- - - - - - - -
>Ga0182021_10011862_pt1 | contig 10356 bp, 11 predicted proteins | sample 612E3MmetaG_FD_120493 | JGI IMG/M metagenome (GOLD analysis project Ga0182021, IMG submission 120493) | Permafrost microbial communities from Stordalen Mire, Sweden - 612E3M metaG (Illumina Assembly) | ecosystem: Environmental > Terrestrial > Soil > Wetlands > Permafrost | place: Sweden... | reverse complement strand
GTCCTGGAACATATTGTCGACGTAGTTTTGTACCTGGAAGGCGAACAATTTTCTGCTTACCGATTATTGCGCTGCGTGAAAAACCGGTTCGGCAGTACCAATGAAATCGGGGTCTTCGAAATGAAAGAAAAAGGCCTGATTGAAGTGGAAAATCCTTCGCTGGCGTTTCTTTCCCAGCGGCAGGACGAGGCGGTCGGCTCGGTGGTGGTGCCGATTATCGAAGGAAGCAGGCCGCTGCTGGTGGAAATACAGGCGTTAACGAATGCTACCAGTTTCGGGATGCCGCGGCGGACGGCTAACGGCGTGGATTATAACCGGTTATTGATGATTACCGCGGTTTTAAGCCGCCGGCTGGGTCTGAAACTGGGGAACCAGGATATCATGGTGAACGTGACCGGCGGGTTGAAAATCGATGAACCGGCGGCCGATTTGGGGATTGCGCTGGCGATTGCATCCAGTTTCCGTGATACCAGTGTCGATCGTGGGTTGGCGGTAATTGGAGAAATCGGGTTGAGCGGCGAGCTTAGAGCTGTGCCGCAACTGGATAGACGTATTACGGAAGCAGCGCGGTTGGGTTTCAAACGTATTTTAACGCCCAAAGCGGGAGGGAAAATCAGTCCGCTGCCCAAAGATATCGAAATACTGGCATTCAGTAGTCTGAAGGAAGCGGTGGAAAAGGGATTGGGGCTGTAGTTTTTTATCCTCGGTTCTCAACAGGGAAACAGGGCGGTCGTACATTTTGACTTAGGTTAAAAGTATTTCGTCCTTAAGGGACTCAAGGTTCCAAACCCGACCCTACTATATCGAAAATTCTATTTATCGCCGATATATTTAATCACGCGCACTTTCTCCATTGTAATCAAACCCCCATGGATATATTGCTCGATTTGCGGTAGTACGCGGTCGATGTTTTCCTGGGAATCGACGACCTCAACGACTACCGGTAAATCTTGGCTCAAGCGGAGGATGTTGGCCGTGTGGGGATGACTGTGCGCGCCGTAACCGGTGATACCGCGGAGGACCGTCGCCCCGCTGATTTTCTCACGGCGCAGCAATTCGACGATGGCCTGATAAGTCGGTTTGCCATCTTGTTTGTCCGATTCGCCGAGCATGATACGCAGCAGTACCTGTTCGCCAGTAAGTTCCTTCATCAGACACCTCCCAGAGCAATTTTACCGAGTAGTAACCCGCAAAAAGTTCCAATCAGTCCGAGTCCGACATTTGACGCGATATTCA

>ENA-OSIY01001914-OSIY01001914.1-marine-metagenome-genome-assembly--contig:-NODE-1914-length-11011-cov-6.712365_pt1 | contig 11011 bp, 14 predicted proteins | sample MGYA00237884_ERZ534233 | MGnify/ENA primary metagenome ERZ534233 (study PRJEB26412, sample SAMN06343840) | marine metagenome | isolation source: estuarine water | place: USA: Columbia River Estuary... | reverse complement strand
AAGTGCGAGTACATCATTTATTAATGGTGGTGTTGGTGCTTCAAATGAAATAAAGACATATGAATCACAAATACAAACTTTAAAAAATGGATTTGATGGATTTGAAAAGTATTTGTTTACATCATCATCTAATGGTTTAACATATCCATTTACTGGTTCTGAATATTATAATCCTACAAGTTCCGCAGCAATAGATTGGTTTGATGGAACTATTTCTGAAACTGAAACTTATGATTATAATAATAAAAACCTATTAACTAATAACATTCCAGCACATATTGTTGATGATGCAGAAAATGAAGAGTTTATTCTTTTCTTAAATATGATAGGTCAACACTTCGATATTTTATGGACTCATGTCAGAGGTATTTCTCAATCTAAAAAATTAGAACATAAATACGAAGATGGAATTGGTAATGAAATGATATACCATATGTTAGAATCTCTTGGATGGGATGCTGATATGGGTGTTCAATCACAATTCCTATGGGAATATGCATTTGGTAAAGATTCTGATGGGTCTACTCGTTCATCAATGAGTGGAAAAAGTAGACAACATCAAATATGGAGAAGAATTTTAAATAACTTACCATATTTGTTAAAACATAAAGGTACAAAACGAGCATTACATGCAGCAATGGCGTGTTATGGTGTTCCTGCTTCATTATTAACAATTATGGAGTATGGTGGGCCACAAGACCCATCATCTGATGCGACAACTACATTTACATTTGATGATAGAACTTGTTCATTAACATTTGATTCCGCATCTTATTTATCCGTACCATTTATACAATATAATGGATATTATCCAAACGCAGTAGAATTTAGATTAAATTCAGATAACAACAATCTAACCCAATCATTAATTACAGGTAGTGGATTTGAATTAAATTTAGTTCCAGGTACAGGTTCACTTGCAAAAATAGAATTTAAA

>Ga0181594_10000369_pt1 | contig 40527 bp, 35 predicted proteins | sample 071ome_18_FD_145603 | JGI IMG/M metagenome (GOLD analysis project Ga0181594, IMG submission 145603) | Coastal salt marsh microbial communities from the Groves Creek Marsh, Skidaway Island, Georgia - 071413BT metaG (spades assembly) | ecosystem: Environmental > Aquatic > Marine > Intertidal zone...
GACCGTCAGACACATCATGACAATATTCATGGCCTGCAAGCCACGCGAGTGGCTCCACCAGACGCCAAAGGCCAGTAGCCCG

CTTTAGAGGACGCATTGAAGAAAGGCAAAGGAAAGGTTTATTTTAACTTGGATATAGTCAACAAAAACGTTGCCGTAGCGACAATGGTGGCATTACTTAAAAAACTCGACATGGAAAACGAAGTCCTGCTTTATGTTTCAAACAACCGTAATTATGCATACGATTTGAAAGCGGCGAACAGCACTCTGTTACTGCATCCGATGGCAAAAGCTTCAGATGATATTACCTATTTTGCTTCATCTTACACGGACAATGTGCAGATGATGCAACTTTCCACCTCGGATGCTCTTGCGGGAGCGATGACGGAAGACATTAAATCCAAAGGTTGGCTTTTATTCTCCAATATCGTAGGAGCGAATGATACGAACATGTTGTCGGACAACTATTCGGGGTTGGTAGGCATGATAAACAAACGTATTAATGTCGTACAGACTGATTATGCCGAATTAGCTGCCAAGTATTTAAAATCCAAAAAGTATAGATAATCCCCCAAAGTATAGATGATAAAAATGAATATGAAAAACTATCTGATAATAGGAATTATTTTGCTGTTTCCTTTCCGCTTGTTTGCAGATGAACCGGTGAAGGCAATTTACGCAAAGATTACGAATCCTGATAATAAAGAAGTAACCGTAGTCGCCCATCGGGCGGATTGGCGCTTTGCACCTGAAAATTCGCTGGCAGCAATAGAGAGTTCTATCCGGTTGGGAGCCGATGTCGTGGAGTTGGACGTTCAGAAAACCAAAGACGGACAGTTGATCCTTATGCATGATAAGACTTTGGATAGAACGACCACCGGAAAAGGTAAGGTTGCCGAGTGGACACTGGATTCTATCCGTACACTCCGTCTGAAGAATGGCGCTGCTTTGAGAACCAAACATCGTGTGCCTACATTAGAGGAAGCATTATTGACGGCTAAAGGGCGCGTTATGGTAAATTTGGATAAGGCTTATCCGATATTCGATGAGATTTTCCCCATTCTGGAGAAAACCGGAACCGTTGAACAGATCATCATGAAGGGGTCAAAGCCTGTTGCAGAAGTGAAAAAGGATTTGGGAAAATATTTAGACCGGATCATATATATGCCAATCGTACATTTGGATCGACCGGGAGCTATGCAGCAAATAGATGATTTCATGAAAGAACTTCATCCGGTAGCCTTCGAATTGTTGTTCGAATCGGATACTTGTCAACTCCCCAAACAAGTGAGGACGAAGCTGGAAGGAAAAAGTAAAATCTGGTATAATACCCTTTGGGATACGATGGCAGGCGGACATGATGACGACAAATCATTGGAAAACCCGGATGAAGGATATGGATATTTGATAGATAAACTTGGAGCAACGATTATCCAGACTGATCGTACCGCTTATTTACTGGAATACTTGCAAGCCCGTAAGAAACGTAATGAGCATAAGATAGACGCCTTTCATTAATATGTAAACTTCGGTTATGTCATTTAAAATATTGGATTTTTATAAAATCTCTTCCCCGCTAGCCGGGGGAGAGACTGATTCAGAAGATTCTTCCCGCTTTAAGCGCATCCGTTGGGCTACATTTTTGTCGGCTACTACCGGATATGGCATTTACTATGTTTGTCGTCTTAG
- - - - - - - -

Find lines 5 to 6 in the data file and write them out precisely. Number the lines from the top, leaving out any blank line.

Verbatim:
>Ga0181594_10000369_pt1 | contig 40527 bp, 35 predicted proteins | sample 071ome_18_FD_145603 | JGI IMG/M metagenome (GOLD analysis project Ga0181594, IMG submission 145603) | Coastal salt marsh microbial communities from the Groves Creek Marsh, Skidaway Island, Georgia - 071413BT metaG (spades assembly) | ecosystem: Environmental > Aquatic > Marine > Intertidal zone...
GACCGTCAGACACATCATGACAATATTCATGGCCTGCAAGCCACGCGAGTGGCTCCACCAGACGCCAAAGGCCAGTAGCCCG